Islamophobes believe Muslims to hold to a doctrine called taqiyya, which allows them to lie to unbelievers with a clear conscience. I find this concept interesting on a lot of levels. First, it reminds me of what I once called the “atheist two-step”:My sticking point in this argument is at the beginning:
 Someone points out that the particular religious belief disproven by the doctrinaire atheist is not really held by anyone as stated.
 The doctrinaire atheist then says that religion is so obviously stupid and pernicious that one can’t be held accountable for detailed knowledge of it.
The Little Professor then replied that this is a long-standing technique of denouncing religious enemies, having a long history in anti-Catholic polemic, for example:
 Someone points out that the particular Roman Catholic belief disproven by the doctrinaire evangelical Protestant is not really held by any Catholic as stated.
 The doctrinaire evangelical Protestant then says that Catholicism is not just obviously stupid and pernicious, but also deceitful at base–so it’s not even possible to have detailed knowledge of the religion. (Ergo, don’t bother.)
Obviously this notion of “taqiyya” is closer to the anti-Catholic position, since it claims that Catholics are actively hiding their true beliefs. One can see a similar pattern in anti-Semitism — Jews who appear to be harmless and friendly just reinforce the deceptive abilities of Jews.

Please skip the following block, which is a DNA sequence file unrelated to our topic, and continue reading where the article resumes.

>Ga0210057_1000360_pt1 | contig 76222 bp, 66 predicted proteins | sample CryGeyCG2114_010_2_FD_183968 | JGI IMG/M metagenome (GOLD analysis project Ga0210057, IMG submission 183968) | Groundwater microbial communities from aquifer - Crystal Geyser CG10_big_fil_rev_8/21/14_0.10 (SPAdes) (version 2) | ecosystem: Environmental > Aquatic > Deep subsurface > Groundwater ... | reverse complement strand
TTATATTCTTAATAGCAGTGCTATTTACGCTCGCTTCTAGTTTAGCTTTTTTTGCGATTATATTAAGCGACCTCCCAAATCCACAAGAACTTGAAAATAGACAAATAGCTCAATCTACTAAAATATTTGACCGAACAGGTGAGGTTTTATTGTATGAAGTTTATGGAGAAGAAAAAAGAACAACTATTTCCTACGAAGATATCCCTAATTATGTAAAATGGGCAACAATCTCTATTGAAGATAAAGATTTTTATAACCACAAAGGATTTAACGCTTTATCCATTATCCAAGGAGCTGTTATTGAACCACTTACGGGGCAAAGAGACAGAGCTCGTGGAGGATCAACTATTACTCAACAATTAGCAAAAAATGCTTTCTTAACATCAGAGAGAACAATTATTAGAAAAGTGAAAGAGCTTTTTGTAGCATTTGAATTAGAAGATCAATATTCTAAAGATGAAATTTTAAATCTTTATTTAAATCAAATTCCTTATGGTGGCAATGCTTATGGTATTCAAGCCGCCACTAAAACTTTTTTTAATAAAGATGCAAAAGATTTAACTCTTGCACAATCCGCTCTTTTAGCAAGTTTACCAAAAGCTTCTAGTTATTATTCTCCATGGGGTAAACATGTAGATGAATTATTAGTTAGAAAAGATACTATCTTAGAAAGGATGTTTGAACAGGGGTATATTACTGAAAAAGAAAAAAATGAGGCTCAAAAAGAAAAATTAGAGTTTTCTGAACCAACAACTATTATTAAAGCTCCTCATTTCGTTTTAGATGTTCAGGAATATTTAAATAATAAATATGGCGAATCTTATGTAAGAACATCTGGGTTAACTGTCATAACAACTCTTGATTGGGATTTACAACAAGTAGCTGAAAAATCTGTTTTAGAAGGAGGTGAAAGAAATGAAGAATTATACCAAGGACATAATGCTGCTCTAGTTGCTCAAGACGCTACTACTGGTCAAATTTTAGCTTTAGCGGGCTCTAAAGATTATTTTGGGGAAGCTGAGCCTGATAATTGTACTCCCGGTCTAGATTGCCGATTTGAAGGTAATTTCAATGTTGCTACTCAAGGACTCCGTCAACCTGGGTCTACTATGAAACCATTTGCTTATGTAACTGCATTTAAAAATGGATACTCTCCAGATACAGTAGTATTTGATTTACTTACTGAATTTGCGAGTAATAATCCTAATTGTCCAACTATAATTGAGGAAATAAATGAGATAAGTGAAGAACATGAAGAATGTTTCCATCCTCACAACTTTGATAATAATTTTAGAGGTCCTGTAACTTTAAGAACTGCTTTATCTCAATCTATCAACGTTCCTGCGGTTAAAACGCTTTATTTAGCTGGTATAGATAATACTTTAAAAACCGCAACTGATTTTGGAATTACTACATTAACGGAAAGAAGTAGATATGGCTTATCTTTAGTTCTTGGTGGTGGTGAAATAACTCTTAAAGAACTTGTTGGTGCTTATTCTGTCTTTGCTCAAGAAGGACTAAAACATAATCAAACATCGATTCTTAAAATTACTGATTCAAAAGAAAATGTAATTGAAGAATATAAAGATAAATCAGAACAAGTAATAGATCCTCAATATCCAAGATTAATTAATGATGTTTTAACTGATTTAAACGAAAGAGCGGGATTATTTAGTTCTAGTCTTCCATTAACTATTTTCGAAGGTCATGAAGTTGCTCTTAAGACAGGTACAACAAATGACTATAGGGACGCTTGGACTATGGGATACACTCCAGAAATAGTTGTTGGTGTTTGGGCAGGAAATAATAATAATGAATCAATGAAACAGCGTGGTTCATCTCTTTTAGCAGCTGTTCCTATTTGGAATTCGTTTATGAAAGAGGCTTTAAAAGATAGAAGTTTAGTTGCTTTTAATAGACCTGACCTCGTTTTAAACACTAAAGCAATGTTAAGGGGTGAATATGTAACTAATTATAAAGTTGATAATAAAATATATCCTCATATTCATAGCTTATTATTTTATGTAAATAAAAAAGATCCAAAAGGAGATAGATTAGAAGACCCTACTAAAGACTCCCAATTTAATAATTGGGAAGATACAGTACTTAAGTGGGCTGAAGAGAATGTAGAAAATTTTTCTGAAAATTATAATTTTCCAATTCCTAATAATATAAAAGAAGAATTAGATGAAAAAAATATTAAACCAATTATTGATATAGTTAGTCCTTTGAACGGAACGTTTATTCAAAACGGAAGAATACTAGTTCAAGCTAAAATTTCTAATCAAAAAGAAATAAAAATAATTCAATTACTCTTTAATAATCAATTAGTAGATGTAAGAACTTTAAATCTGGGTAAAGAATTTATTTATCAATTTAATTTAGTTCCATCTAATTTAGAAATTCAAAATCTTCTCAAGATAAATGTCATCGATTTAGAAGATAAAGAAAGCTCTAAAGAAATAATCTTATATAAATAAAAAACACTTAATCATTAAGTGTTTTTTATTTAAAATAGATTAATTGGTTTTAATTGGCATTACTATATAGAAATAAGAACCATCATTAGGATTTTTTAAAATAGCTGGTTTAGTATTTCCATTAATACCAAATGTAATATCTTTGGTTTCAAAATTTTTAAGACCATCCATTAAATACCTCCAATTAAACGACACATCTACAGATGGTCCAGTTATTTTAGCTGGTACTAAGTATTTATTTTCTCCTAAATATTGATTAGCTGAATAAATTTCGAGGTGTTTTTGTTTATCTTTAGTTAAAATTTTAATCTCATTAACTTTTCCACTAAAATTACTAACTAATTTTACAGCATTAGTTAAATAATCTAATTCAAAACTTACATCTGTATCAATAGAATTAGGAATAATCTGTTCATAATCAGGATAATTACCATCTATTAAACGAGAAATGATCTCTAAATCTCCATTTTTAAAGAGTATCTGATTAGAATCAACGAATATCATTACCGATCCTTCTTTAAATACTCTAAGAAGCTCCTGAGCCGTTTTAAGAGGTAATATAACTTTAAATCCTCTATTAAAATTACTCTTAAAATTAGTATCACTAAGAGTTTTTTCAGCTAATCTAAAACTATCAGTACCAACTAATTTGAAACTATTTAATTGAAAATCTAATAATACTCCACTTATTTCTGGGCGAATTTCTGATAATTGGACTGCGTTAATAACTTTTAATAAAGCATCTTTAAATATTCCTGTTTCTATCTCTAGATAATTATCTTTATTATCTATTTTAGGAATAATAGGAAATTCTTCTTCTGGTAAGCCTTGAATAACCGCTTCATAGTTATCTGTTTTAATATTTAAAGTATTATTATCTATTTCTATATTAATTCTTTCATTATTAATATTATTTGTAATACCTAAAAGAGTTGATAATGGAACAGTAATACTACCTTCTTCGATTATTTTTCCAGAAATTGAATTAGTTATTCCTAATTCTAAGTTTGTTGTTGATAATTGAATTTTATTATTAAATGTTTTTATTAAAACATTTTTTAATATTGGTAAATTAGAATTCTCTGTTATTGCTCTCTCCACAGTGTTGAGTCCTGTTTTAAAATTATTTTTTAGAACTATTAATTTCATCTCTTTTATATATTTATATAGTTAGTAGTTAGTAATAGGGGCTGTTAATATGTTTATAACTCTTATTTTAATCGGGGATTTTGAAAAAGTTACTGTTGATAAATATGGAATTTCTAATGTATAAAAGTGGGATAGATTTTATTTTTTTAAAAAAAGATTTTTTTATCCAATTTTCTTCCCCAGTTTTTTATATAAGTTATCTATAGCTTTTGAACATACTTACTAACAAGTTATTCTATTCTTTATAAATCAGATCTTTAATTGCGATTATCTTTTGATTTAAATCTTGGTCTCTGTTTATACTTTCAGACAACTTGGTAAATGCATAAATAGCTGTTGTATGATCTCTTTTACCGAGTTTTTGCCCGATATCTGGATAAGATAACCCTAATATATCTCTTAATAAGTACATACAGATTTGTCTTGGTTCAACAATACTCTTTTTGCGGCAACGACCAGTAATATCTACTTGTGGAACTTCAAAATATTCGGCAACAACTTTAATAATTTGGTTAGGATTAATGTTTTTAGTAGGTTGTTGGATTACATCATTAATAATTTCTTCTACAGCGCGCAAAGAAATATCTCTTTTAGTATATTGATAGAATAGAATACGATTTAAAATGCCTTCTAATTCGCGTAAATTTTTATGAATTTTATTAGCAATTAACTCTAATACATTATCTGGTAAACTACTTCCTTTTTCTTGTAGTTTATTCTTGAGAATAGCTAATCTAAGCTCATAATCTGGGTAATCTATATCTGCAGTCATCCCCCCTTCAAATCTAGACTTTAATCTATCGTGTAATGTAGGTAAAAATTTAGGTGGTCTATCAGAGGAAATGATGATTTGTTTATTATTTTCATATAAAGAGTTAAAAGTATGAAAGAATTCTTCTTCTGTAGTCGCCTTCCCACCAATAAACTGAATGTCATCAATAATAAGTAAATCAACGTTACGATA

Someone points out that the particular religious belief disproven by the doctrinaire atheist is not really held by anyone as stated.It seems to me unlikely, given the prodigious variety of human belief, that any given religious view, even one intended to caricature and defame 'religion' is 'not held by anyone.' It seems to me more likely that it will be held by some people. It may be a small number of people, but some people is not no people. That produces a problem. Because the implicitly reasonable religious 'somebody' in the 'someone points out' above then has to discount those 'some people' from the argument: perhaps by saying 'well perhaps some stupid people believe that, but "proper" religious people don't', which rather concedes the atheist's point (then it just becomes a question of determining the proportions of "proper" and "crazy" religious people). More to the point, the exclusion must presumably be proposed on the implicit basis of a unified quantity called 'true religion' from which the people who hold the contentious view in question are considered dissenters. I'd be surprised to find the bloggers at AUFS proposing anything so essentialist as (for instance) 'True Islam'.
To give a non-taqiyya example. A dedicated atheist might say 'American Christians believe the Earth was made in 7-days and Darwin was sent by the devil'. The point of making such a claim might be to suggest that Christians believe stupid things, or a little less offensively that believing the impossibilia of the catechism renders the mind more liable to believe stupid things. A Christian might tell me: 'I'm a Christian and I don't believe anything so foolish.' But that response wouldn't send me to the 'so obviously stupid and pernicious that one can’t be held accountable for detailed knowledge of it' rhetorical move. On the contrary, it would surely send me in the opposite direction, to the demographics of religious belief. Lots of American Christian's do believe that; many millions, certainly. What proportion of the sample would have to believe the stupid thing in question for the reasonable religious 'somebody' to concede that his/her 'not really part of the religion' doesn't apply?